What Am I?

Ramana Maharshi said, “Give up all questions except one: Who Am I? After all, the only fact you are sure of is that you are. The ‘I Am’ is certain. The ‘I am this’ is not. Be willing to struggle to find out what you are in reality.” I like ‘What am I?’ better than ‘Who am I?’, because there is no implied assumption of there being any ‘who’ or in other words, there is less of an implied existence of a separate person. We all assume that we are a person, but what exactly is a person apart from the idea that we are a person? All of our human experience is deeply conditioned by this idea that we are a person. I know I’m a person when I’m happy or sad, or afraid. What I’m aware of more and more, is that right in the midst of experiencing my emotions, is a flash of excitement asking ‘What is this really?’ The actual thought is almost totally irrelevant, but the feeling of the emotion and the seeing of the object of that emotion blend together. They blend together in the excitement of discovering, ‘Wow that is a separate thing existing out there!”

Asking ‘What is this really?’ comes before the enthrallment of recognizing the sense of separation. Then the conditioning of thinking we’re a person leads to the excitement of thinking separation is actually there. The actual practice of contemplative meditation is necessary for almost eyery one, in order to more fully illuminate this process.  This is because the mind first needs slow down enough to reveal the embodied experience of ‘What is This?’ coming first, before the attachment to being ‘you’ shows up. Without the idea of ‘me’ the idea of separation can’t arise. So of course deeper than our assumption of the reality of separation, is the assumption of the reality of the separate self. Life is a lot more fun when the attachment to being ‘you’ is seen as irrelevant to our natural joy in just being alive. We begin to embody freedom when there is an allowing of our self conscious attempts to control our aliveness to simply pass by without indulging them.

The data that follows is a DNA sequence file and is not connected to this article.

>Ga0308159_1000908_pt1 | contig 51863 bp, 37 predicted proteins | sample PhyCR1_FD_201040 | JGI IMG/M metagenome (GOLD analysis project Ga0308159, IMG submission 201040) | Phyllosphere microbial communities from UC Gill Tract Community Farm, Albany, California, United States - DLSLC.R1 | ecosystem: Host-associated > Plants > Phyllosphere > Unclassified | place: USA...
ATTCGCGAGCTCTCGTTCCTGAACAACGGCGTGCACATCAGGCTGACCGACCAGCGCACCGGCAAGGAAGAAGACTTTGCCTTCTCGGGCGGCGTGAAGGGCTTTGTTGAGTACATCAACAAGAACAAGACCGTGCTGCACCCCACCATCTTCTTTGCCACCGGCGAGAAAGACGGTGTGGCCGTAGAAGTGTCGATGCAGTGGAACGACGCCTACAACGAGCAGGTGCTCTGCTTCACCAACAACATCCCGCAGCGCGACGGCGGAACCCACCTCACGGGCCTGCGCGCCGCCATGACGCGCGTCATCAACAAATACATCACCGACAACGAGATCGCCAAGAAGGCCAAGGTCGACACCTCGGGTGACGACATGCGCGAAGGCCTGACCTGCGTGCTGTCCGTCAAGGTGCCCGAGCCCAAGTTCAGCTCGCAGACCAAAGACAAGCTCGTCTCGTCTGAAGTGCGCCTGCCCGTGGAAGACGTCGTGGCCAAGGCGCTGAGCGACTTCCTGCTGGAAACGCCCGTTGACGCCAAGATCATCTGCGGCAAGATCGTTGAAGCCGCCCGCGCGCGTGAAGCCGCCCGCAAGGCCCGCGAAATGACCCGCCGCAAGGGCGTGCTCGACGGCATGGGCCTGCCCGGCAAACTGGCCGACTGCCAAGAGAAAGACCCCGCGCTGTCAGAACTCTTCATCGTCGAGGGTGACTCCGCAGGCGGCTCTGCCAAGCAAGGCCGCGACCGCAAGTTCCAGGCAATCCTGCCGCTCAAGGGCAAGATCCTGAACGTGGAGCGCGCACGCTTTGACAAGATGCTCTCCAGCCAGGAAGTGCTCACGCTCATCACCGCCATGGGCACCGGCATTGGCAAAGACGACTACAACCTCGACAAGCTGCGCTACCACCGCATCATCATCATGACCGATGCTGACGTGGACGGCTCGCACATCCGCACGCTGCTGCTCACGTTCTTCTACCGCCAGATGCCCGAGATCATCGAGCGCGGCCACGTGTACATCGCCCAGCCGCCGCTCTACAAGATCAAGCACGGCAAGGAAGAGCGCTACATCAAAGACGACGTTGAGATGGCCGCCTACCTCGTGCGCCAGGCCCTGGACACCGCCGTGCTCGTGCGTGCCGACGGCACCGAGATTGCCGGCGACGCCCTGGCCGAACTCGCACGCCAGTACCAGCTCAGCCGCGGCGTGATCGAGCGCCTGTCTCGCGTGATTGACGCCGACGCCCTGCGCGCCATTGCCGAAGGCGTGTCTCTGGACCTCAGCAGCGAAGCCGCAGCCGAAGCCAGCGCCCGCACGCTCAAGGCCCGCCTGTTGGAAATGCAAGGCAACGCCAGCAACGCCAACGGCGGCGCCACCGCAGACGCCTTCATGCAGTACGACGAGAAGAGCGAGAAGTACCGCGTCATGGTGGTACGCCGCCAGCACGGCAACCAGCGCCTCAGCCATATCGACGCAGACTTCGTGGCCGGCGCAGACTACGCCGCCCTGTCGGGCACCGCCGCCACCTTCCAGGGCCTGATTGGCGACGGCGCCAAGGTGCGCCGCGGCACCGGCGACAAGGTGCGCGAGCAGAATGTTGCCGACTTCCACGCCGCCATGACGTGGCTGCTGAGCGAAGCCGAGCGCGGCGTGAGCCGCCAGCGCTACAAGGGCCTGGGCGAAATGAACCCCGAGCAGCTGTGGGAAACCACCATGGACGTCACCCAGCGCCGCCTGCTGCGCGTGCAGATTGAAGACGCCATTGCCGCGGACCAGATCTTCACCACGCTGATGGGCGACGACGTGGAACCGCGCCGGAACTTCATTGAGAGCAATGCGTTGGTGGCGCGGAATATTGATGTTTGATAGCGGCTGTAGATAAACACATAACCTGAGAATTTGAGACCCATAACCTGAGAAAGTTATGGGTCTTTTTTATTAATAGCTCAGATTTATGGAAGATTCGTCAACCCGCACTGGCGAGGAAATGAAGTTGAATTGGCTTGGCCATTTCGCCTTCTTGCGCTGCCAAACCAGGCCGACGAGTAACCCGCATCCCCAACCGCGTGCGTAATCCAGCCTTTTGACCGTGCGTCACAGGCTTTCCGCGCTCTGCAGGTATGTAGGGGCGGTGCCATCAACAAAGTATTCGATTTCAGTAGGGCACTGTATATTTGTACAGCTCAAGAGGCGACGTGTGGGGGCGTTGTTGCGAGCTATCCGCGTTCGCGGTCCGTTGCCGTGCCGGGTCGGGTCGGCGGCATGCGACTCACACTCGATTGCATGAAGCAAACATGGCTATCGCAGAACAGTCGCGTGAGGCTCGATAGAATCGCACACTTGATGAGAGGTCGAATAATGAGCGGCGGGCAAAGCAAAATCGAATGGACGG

Mine and others’ experience I’ve talked to about this, is that meditation is essential in helping us to feel in our bodies that there is less attachment to ‘me’ in asking ‘What is this really?’, than in exclaiming ‘there is separation happening here.’ Both the asking what is this, and the discovery of separation are saturated with a sense of wonder. This is the blending of the two experiences. The asking of what is this, isn’t preferable to the discovery of separation. They are both equally essential aspects of our ability to live a fully human life. The wonder of asking what is this, is a primal expression of our inner being, of our spirit of inquiry. It drives us deeper into the actuality of here and now, and blends with the discovery of separation by asking ‘what is this discovery of separation? What is this assumption that the objects of our experience are separate from what we imagine ourselves to be?

We need to be aware of the assumption of separation before we can actually question it. Most of us go through life with this unconscious of assumption of separation because our conditioning to believe separation is real goes deeper than our awareness of its depths. The aliveness of our wonder of ‘What is This?’ is what drives our inquiry to more deeply question all of our assumptions. The meaning of ‘What is this?’ is ‘WHAT IS THIS?’ When the aliveness of our inquiry is struggling with our demands on the moment of here and now, we are ignoring our attachment to our assumption of separation, and ignoring our attaching to the assumption of a separate self that gives rise to it. Ignorance is our ignoring of the way things actually are. In this context it is our ignoring the universal heart of inquiry wanting to express the freedom of our deep joy of being alive. The universal heart is always expressing itself free of all of suffering born of the ignorance of our imagined separate nature.